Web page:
If you need support moving your course online, I encourage you to first seek help from your local College Canvas Coordinator or colleagues in your department who are more experienced with Canvas, Teams, and online teaching.   If you need additional support, ACNS, TILT, and CSU Online have set up the Keep Teaching website, where you can find self-help resources and support contact information.  We’ll be staffing that site this weekend for questions 7am to 8pm.

This morning I eschewed the health club (too many people!) to go for a run along the Spring Creek Trail near our house.  Toward the end of the route I passed a sign posted on a wooden fence for trail users to see, saying “Truth Goodness and Beauty Still Exist”.  I smiled and ran a bit faster (well, for a block or two).

We’re all going to be running a bit faster in the coming weeks.  Remembering our core values, and paying attention to supporting each other in big and small ways, will be important.  Let’s use this moment to make CSU better in the long run; to learn (again) how resilient our community is; and to remember that we’re here for our students, first.

Stay healthy, and stay tuned, – Rick

Rick Miranda
Provost and Executive Vice President
Colorado State University

March 11: Resources for moving your classes to online formats

Dear Colleagues,

I trust by now you have seen President McConnell’s note to campus about the COVID-19 situation, and in particular the need to move our curriculum to online formats after spring break.  Many other universities around the country are also proceeding in a parallel track; we are fortunate that we have almost two weeks to get ready.   Our central IT team, in concert with our TILT and CSU-Online colleagues, have been working hard to establish a robust infrastructure to enable this migration to happen here at CSU.  I’m writing to you now to give you some instructions and links to first-level resources that will help you begin to teach online for the next period.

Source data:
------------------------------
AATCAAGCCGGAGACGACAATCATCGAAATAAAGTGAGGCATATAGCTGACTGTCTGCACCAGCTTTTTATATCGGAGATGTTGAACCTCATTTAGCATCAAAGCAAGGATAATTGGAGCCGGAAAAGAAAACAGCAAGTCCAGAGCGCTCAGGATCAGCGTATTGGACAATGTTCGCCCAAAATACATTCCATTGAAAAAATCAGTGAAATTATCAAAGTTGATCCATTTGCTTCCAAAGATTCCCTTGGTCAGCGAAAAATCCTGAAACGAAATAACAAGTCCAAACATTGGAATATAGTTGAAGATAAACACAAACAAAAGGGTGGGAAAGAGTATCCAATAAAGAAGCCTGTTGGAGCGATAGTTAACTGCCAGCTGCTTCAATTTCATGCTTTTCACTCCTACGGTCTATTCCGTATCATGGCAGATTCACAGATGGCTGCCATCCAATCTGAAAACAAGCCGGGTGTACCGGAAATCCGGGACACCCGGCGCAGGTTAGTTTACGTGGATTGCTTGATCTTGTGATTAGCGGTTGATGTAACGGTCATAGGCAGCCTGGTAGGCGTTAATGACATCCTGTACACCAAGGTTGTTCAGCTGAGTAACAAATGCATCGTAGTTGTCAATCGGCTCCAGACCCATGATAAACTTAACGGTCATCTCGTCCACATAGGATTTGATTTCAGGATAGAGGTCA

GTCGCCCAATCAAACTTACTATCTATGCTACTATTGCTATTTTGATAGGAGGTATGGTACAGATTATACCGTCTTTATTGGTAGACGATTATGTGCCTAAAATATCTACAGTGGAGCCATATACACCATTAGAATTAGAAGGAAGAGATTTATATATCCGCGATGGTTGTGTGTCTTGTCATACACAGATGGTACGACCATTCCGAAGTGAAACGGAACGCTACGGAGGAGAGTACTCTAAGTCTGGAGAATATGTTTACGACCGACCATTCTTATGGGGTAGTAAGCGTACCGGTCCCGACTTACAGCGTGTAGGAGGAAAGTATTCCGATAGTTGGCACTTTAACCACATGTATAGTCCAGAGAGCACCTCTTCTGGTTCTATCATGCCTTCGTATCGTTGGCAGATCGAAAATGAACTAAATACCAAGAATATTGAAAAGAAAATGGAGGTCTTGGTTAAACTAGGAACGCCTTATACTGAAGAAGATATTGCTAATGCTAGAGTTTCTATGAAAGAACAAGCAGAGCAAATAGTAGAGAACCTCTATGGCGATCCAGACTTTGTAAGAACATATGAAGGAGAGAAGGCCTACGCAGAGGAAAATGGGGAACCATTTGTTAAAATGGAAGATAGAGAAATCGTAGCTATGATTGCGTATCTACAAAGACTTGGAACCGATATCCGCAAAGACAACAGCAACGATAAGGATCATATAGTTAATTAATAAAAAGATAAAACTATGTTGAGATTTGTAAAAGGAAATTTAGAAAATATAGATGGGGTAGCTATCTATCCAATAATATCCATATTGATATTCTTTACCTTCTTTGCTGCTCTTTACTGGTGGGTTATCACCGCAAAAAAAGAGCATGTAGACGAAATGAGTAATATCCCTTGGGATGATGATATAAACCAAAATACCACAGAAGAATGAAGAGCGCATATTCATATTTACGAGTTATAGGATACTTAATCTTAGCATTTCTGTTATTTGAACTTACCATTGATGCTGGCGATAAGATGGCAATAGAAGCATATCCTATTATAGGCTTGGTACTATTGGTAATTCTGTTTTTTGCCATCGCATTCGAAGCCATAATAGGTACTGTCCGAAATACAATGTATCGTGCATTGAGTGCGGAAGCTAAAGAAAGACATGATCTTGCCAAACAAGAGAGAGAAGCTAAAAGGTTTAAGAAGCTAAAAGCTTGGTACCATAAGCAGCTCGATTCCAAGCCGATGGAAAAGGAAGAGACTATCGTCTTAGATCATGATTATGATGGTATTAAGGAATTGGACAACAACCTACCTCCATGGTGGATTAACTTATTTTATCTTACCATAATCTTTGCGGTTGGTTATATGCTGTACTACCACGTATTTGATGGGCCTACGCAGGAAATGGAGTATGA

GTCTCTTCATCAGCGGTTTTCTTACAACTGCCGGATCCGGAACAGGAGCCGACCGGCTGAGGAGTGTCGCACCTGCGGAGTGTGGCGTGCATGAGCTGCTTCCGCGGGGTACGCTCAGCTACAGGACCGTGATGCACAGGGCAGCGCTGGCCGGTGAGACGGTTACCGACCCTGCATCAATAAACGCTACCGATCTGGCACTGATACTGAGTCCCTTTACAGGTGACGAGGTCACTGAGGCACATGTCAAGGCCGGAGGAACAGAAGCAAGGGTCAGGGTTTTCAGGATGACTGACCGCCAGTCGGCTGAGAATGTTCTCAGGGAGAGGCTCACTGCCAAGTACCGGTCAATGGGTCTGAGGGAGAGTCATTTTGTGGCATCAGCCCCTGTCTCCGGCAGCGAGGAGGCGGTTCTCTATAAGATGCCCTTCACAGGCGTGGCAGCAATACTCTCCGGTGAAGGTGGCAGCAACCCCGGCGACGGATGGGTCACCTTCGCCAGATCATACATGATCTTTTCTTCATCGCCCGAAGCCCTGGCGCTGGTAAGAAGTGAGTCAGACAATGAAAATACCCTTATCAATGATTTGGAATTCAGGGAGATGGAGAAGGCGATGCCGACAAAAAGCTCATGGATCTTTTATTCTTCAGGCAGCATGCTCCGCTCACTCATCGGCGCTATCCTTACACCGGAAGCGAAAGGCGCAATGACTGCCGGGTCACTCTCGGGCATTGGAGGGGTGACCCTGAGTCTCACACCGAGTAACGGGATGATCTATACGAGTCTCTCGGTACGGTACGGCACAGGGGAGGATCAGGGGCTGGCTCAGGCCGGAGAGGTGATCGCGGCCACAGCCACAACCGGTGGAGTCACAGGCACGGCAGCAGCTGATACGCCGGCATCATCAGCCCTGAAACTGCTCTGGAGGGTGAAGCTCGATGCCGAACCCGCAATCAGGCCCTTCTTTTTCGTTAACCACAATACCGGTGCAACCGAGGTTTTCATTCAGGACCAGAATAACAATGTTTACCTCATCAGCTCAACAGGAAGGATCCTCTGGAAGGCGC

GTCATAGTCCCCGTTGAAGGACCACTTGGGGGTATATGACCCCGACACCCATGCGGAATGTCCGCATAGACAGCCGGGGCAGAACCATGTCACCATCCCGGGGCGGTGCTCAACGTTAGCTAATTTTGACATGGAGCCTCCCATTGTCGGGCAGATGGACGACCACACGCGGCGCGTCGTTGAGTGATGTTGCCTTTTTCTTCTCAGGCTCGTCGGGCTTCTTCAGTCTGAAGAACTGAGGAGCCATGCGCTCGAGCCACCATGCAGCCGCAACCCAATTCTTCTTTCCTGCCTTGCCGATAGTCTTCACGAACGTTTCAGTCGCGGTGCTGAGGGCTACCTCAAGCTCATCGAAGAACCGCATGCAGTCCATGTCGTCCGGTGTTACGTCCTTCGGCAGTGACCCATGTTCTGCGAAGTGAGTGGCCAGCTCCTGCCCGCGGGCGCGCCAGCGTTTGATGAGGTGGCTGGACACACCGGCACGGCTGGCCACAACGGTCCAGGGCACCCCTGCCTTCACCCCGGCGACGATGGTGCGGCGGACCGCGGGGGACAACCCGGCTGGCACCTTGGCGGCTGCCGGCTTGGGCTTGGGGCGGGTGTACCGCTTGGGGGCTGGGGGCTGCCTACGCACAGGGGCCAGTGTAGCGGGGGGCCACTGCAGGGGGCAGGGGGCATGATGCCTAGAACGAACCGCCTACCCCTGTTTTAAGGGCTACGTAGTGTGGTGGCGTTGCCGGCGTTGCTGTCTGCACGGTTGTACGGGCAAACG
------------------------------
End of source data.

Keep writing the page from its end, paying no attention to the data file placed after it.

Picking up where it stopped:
To prepare to move your on-campus face-to-face courses online, beginning on Wednesday, March 25th, I’m writing to ask you to take the steps listed below by 5 PM Friday March 13th.

  1. Log into your Canvas course(s).
  2. Post the syllabus for each course in that course’s Canvas shell.
  3. Review the self-service website with resources for moving your course online. It is strongly preferred that you use the “Do It Yourself” option.
  4. If you need assistance, first contact your College Canvas Coordinator.
  5. Within the next 24 hours, you will also receive an email with instructions for accessing the Canvas Keep Teaching Support Portal. Use the portal as needed to submit requests for additional support that your college canvas coordinator cannot assist you with.
  6. Plan to attend a training in your college on how to move your course online. You will receive information shortly about these training sessions.